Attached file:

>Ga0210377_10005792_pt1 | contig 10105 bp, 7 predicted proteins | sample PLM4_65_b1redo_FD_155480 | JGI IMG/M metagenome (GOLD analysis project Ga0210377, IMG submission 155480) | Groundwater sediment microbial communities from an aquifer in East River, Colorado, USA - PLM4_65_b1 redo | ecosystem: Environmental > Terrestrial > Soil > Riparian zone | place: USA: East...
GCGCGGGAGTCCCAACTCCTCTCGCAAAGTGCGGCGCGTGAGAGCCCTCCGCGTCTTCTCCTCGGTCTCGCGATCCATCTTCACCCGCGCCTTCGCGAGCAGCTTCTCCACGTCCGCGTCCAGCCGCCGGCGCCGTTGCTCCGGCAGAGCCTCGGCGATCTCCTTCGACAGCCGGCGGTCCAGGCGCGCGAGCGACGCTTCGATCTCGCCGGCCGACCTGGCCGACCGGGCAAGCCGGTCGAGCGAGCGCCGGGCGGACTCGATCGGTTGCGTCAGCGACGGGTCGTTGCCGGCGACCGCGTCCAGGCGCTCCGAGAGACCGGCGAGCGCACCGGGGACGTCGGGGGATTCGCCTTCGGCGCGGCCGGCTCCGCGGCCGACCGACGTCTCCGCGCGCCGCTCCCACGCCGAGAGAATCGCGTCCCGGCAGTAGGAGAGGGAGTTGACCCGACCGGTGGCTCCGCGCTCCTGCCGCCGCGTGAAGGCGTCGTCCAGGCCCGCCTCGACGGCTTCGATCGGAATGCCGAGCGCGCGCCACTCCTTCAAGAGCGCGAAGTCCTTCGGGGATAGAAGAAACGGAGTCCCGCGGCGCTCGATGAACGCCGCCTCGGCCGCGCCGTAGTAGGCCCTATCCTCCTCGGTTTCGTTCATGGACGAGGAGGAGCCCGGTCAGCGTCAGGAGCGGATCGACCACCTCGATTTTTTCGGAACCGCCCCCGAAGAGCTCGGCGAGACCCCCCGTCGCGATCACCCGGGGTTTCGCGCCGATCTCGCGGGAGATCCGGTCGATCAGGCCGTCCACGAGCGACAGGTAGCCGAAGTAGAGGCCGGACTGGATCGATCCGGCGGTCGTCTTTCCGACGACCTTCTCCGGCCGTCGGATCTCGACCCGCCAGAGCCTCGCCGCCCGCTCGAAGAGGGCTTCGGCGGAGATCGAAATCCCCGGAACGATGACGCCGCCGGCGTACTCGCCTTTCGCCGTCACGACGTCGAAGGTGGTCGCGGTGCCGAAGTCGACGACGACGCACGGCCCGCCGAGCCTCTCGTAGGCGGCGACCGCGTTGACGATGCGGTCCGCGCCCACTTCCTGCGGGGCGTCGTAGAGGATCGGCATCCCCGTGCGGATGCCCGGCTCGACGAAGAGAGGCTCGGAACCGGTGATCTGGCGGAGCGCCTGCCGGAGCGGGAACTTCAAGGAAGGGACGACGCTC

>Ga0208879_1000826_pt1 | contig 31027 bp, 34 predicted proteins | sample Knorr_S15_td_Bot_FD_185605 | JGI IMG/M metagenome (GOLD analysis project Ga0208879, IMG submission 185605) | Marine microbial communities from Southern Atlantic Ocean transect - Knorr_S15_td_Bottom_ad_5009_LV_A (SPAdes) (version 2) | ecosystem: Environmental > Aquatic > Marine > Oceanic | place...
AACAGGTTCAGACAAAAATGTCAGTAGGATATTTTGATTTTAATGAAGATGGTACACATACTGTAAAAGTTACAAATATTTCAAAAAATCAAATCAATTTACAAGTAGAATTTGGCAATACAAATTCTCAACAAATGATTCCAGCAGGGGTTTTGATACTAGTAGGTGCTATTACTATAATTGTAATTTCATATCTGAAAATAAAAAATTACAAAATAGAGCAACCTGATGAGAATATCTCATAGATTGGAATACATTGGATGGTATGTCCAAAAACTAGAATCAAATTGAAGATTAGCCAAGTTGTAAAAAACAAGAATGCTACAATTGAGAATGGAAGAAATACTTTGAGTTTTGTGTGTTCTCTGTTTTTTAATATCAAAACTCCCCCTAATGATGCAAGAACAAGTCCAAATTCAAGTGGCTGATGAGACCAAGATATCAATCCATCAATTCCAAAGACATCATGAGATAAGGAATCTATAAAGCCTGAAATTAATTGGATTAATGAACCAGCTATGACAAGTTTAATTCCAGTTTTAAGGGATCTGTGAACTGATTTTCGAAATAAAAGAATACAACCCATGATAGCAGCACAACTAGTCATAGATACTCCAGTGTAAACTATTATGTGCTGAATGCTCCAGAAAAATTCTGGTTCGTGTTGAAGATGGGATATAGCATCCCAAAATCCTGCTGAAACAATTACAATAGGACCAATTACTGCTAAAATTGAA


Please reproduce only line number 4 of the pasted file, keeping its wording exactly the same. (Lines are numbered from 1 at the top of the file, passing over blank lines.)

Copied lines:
AACAGGTTCAGACAAAAATGTCAGTAGGATATTTTGATTTTAATGAAGATGGTACACATACTGTAAAAGTTACAAATATTTCAAAAAATCAAATCAATTTACAAGTAGAATTTGGCAATACAAATTCTCAACAAATGATTCCAGCAGGGGTTTTGATACTAGTAGGTGCTATTACTATAATTGTAATTTCATATCTGAAAATAAAAAATTACAAAATAGAGCAACCTGATGAGAATATCTCATAGATTGGAATACATTGGATGGTATGTCCAAAAACTAGAATCAAATTGAAGATTAGCCAAGTTGTAAAAAACAAGAATGCTACAATTGAGAATGGAAGAAATACTTTGAGTTTTGTGTGTTCTCTGTTTTTTAATATCAAAACTCCCCCTAATGATGCAAGAACAAGTCCAAATTCAAGTGGCTGATGAGACCAAGATATCAATCCATCAATTCCAAAGACATCATGAGATAAGGAATCTATAAAGCCTGAAATTAATTGGATTAATGAACCAGCTATGACAAGTTTAATTCCAGTTTTAAGGGATCTGTGAACTGATTTTCGAAATAAAAGAATACAACCCATGATAGCAGCACAACTAGTCATAGATACTCCAGTGTAAACTATTATGTGCTGAATGCTCCAGAAAAATTCTGGTTCGTGTTGAAGATGGGATATAGCATCCCAAAATCCTGCTGAAACAATTACAATAGGACCAATTACTGCTAAAATTGAA